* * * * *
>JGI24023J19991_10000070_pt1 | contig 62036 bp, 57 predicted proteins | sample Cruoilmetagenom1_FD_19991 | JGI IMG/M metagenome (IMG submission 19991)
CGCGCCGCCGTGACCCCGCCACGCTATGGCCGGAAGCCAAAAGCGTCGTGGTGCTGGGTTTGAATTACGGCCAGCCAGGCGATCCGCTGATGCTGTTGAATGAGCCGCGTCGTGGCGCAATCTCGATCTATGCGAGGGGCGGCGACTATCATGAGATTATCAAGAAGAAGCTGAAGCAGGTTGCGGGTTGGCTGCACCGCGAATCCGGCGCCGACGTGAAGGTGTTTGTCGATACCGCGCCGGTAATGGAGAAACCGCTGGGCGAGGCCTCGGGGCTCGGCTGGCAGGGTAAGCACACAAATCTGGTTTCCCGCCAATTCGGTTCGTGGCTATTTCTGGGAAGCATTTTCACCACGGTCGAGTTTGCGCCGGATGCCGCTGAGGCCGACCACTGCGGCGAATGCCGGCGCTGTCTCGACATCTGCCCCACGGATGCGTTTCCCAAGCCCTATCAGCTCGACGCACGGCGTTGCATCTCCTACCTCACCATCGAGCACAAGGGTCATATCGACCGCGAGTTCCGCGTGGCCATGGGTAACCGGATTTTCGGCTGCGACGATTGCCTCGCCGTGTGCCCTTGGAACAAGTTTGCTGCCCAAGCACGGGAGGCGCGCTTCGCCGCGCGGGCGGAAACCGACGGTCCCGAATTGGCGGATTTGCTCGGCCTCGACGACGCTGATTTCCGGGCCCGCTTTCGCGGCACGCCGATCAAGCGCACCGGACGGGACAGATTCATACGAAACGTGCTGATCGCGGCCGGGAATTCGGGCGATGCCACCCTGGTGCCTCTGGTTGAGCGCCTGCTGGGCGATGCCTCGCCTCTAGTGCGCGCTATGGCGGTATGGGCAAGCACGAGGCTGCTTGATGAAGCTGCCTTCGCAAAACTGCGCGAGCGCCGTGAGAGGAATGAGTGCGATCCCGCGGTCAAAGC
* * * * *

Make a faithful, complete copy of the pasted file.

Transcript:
>JGI24023J19991_10000070_pt1 | contig 62036 bp, 57 predicted proteins | sample Cruoilmetagenom1_FD_19991 | JGI IMG/M metagenome (IMG submission 19991)
CGCGCCGCCGTGACCCCGCCACGCTATGGCCGGAAGCCAAAAGCGTCGTGGTGCTGGGTTTGAATTACGGCCAGCCAGGCGATCCGCTGATGCTGTTGAATGAGCCGCGTCGTGGCGCAATCTCGATCTATGCGAGGGGCGGCGACTATCATGAGATTATCAAGAAGAAGCTGAAGCAGGTTGCGGGTTGGCTGCACCGCGAATCCGGCGCCGACGTGAAGGTGTTTGTCGATACCGCGCCGGTAATGGAGAAACCGCTGGGCGAGGCCTCGGGGCTCGGCTGGCAGGGTAAGCACACAAATCTGGTTTCCCGCCAATTCGGTTCGTGGCTATTTCTGGGAAGCATTTTCACCACGGTCGAGTTTGCGCCGGATGCCGCTGAGGCCGACCACTGCGGCGAATGCCGGCGCTGTCTCGACATCTGCCCCACGGATGCGTTTCCCAAGCCCTATCAGCTCGACGCACGGCGTTGCATCTCCTACCTCACCATCGAGCACAAGGGTCATATCGACCGCGAGTTCCGCGTGGCCATGGGTAACCGGATTTTCGGCTGCGACGATTGCCTCGCCGTGTGCCCTTGGAACAAGTTTGCTGCCCAAGCACGGGAGGCGCGCTTCGCCGCGCGGGCGGAAACCGACGGTCCCGAATTGGCGGATTTGCTCGGCCTCGACGACGCTGATTTCCGGGCCCGCTTTCGCGGCACGCCGATCAAGCGCACCGGACGGGACAGATTCATACGAAACGTGCTGATCGCGGCCGGGAATTCGGGCGATGCCACCCTGGTGCCTCTGGTTGAGCGCCTGCTGGGCGATGCCTCGCCTCTAGTGCGCGCTATGGCGGTATGGGCAAGCACGAGGCTGCTTGATGAAGCTGCCTTCGCAAAACTGCGCGAGCGCCGTGAGAGGAATGAGTGCGATCCCGCGGTCAAAGC